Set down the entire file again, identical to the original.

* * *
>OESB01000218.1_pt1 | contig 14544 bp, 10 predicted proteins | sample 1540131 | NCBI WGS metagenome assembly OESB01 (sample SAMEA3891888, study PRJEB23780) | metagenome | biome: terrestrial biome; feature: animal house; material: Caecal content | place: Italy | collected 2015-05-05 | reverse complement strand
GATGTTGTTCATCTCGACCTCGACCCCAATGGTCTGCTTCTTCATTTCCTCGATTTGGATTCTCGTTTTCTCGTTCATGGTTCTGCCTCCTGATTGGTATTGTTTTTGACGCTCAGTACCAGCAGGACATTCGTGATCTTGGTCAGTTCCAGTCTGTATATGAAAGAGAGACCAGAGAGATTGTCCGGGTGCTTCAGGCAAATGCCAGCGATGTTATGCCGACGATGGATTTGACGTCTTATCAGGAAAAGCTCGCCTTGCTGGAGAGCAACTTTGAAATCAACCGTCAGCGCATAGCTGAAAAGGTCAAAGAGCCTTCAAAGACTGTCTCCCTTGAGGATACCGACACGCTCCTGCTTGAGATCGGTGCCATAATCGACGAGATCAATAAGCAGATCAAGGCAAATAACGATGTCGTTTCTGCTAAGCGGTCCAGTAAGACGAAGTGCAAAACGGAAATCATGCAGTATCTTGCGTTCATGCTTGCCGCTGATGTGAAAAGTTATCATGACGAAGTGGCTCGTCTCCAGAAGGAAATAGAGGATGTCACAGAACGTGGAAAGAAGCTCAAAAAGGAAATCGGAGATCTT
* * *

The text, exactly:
>OESB01000218.1_pt1 | contig 14544 bp, 10 predicted proteins | sample 1540131 | NCBI WGS metagenome assembly OESB01 (sample SAMEA3891888, study PRJEB23780) | metagenome | biome: terrestrial biome; feature: animal house; material: Caecal content | place: Italy | collected 2015-05-05 | reverse complement strand
GATGTTGTTCATCTCGACCTCGACCCCAATGGTCTGCTTCTTCATTTCCTCGATTTGGATTCTCGTTTTCTCGTTCATGGTTCTGCCTCCTGATTGGTATTGTTTTTGACGCTCAGTACCAGCAGGACATTCGTGATCTTGGTCAGTTCCAGTCTGTATATGAAAGAGAGACCAGAGAGATTGTCCGGGTGCTTCAGGCAAATGCCAGCGATGTTATGCCGACGATGGATTTGACGTCTTATCAGGAAAAGCTCGCCTTGCTGGAGAGCAACTTTGAAATCAACCGTCAGCGCATAGCTGAAAAGGTCAAAGAGCCTTCAAAGACTGTCTCCCTTGAGGATACCGACACGCTCCTGCTTGAGATCGGTGCCATAATCGACGAGATCAATAAGCAGATCAAGGCAAATAACGATGTCGTTTCTGCTAAGCGGTCCAGTAAGACGAAGTGCAAAACGGAAATCATGCAGTATCTTGCGTTCATGCTTGCCGCTGATGTGAAAAGTTATCATGACGAAGTGGCTCGTCTCCAGAAGGAAATAGAGGATGTCACAGAACGTGGAAAGAAGCTCAAAAAGGAAATCGGAGATCTT